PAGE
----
Freelance journalist Dominic Patten is covering the trial for Deadline.

The most interesting testimony today in the Hollywood Foreign Press Association’s lawsuit against Dick Clark Productions over rights to the Golden Globes broadcast didn’t take place in court. Instead transcripts from CBS chief Les Moonves’ deposition in the case illustrated how lucrative those rights could be if his network would be allowed to bid. And that’s the crux of HFPA’s suit against DCP. “Holy shit, we heard NBC’s only paying $17 million,” Moonves told lawyers for the HFPA in his deposition. “We offered $25M, probably willing to go to $30M. God they god (sic) a bad deal.” But Moonves never got to make a concrete offer, the deposition showed.

Judge A. Howard Matz this morning agreed to a recommendation from lawyers this morning that Moonves’ videotaped deposition will suffice instead of having him testify in person. Deadline has learned that portions of Moonves’ recorded deposition will be played in court later in the trial — possibly this week.

Former HFPA President Lorenzo Soria couldn’t remember much except that he and others were very pleased with DCP’s successful bid to return the Golden Globes to major network TV. “There was an overall sense of excitement on our side,” Soria told the court about the 1993 potential deal with NBC. “Going on national TV was seen as positive development.” Soria subsequently testified that it was his understanding in 2001 that DCP’s latest deal with NBC was for “10 years maximum” and was not subject to renewal. He based his recollection on statements by former DCP exec Fran La Maina and Dick Clark.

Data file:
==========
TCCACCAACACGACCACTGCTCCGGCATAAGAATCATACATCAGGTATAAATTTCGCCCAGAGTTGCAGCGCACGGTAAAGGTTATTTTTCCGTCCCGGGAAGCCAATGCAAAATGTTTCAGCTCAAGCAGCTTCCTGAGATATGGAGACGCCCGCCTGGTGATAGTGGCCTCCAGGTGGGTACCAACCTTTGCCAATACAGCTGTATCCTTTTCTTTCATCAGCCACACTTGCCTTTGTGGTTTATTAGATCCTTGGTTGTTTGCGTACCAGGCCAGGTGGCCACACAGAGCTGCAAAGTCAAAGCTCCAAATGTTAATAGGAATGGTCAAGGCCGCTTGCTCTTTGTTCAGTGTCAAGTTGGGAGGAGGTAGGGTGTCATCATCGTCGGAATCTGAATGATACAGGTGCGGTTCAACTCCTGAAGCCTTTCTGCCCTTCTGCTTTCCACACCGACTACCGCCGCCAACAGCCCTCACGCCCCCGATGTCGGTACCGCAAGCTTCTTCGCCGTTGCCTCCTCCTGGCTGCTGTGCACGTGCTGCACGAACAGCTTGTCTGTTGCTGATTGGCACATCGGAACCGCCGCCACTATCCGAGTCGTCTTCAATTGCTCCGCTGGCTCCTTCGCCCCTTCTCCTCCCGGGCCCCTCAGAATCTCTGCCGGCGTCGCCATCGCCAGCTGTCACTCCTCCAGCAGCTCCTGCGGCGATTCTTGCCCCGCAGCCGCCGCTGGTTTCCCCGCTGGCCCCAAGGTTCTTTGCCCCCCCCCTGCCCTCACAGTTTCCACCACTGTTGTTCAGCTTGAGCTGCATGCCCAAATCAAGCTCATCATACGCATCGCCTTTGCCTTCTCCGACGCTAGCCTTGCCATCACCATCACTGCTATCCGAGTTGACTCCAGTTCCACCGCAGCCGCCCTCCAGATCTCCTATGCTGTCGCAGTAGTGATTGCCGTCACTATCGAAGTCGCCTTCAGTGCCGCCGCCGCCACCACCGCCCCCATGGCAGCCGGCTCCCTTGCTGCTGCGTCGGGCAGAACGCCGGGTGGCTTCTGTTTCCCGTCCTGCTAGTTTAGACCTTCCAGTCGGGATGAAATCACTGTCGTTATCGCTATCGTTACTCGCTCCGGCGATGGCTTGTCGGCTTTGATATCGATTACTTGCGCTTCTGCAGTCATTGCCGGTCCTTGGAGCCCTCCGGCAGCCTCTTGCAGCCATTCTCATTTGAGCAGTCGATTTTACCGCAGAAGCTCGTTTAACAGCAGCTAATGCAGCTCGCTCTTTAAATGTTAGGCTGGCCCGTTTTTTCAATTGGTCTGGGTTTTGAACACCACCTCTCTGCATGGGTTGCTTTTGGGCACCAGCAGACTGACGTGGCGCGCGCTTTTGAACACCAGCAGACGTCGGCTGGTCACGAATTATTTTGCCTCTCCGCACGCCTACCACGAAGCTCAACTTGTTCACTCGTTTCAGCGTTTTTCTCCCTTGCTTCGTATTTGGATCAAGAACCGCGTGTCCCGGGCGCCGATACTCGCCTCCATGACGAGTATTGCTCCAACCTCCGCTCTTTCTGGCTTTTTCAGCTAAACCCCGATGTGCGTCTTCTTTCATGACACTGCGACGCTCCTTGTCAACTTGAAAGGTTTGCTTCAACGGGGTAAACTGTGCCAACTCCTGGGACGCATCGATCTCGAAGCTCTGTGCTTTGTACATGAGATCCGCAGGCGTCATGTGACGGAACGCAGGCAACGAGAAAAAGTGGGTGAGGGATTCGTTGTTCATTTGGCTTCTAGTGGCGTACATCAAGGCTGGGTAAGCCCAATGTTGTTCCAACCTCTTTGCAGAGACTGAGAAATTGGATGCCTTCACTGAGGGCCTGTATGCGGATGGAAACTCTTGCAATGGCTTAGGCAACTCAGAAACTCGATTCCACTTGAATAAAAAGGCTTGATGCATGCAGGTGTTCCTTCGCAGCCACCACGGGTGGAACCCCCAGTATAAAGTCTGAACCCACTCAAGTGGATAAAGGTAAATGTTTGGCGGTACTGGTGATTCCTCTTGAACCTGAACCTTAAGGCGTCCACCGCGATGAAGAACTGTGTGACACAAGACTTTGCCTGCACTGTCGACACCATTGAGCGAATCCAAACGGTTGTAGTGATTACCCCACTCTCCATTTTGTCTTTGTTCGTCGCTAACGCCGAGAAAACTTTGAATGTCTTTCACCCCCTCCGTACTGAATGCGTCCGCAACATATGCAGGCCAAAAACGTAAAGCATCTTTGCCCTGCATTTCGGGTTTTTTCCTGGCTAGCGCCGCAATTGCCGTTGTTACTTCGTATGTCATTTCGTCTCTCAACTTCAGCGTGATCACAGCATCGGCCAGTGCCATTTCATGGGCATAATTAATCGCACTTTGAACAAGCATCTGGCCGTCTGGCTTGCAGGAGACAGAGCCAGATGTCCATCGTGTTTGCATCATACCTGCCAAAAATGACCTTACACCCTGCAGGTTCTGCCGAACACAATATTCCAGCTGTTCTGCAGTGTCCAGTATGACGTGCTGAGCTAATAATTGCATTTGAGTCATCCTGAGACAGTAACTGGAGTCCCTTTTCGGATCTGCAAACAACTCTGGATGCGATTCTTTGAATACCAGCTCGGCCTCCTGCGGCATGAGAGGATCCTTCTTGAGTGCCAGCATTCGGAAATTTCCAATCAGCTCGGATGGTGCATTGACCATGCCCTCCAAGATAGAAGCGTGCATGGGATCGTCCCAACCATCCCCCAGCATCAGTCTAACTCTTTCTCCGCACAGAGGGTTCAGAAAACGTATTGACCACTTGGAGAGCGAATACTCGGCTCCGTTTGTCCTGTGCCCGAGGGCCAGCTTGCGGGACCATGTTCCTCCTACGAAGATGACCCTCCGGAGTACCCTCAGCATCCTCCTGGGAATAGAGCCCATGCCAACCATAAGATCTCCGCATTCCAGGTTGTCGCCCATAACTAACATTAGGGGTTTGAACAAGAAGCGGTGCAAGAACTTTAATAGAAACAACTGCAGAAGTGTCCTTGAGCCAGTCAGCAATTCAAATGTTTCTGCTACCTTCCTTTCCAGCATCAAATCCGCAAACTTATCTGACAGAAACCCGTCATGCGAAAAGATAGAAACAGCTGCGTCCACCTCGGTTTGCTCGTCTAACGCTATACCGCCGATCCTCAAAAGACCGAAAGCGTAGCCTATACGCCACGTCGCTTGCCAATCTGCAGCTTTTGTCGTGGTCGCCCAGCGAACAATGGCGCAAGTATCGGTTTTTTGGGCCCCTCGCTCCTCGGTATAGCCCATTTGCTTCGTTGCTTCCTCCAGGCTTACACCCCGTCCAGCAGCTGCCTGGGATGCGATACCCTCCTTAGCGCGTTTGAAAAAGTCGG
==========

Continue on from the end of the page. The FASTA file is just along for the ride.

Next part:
Testimony today in court had HFPA managing director Chantal Dinnage this morning detailing how chaotic the HFPA is — missed meeting minutes, incomplete transcripts, destroyed recordings, lost calendars, and disappearing board sign-in sheets.